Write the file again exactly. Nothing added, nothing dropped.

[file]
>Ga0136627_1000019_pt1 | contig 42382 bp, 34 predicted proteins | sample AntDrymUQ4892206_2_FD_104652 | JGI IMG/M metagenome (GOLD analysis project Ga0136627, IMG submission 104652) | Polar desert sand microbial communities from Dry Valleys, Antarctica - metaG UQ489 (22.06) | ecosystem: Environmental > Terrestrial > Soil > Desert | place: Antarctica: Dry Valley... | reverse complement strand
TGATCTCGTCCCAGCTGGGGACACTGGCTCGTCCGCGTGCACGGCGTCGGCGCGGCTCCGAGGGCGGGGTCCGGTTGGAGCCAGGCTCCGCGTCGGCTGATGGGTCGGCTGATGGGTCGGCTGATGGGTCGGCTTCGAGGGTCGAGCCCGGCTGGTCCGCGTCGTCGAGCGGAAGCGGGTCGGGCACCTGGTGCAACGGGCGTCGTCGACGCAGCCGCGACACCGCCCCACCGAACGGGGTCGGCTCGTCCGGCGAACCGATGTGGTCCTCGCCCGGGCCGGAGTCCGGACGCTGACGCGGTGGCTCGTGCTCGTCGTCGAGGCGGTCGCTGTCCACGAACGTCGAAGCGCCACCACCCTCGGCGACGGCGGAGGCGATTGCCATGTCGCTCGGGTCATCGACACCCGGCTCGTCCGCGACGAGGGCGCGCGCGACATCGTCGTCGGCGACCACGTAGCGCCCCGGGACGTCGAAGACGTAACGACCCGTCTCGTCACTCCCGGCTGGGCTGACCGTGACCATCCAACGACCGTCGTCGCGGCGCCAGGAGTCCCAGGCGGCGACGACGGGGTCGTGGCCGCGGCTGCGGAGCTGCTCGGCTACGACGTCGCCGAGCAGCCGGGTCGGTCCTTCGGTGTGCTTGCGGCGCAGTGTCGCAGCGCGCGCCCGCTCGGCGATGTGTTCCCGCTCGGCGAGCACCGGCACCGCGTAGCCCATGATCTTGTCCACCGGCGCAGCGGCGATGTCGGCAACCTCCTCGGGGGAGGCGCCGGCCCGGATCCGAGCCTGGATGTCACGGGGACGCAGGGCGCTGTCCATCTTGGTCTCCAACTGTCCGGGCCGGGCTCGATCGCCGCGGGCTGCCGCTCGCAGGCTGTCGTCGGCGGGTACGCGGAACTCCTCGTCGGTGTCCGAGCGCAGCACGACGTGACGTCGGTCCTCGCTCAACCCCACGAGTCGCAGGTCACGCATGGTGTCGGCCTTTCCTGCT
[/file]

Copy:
>Ga0136627_1000019_pt1 | contig 42382 bp, 34 predicted proteins | sample AntDrymUQ4892206_2_FD_104652 | JGI IMG/M metagenome (GOLD analysis project Ga0136627, IMG submission 104652) | Polar desert sand microbial communities from Dry Valleys, Antarctica - metaG UQ489 (22.06) | ecosystem: Environmental > Terrestrial > Soil > Desert | place: Antarctica: Dry Valley... | reverse complement strand
TGATCTCGTCCCAGCTGGGGACACTGGCTCGTCCGCGTGCACGGCGTCGGCGCGGCTCCGAGGGCGGGGTCCGGTTGGAGCCAGGCTCCGCGTCGGCTGATGGGTCGGCTGATGGGTCGGCTGATGGGTCGGCTTCGAGGGTCGAGCCCGGCTGGTCCGCGTCGTCGAGCGGAAGCGGGTCGGGCACCTGGTGCAACGGGCGTCGTCGACGCAGCCGCGACACCGCCCCACCGAACGGGGTCGGCTCGTCCGGCGAACCGATGTGGTCCTCGCCCGGGCCGGAGTCCGGACGCTGACGCGGTGGCTCGTGCTCGTCGTCGAGGCGGTCGCTGTCCACGAACGTCGAAGCGCCACCACCCTCGGCGACGGCGGAGGCGATTGCCATGTCGCTCGGGTCATCGACACCCGGCTCGTCCGCGACGAGGGCGCGCGCGACATCGTCGTCGGCGACCACGTAGCGCCCCGGGACGTCGAAGACGTAACGACCCGTCTCGTCACTCCCGGCTGGGCTGACCGTGACCATCCAACGACCGTCGTCGCGGCGCCAGGAGTCCCAGGCGGCGACGACGGGGTCGTGGCCGCGGCTGCGGAGCTGCTCGGCTACGACGTCGCCGAGCAGCCGGGTCGGTCCTTCGGTGTGCTTGCGGCGCAGTGTCGCAGCGCGCGCCCGCTCGGCGATGTGTTCCCGCTCGGCGAGCACCGGCACCGCGTAGCCCATGATCTTGTCCACCGGCGCAGCGGCGATGTCGGCAACCTCCTCGGGGGAGGCGCCGGCCCGGATCCGAGCCTGGATGTCACGGGGACGCAGGGCGCTGTCCATCTTGGTCTCCAACTGTCCGGGCCGGGCTCGATCGCCGCGGGCTGCCGCTCGCAGGCTGTCGTCGGCGGGTACGCGGAACTCCTCGTCGGTGTCCGAGCGCAGCACGACGTGACGTCGGTCCTCGCTCAACCCCACGAGTCGCAGGTCACGCATGGTGTCGGCCTTTCCTGCT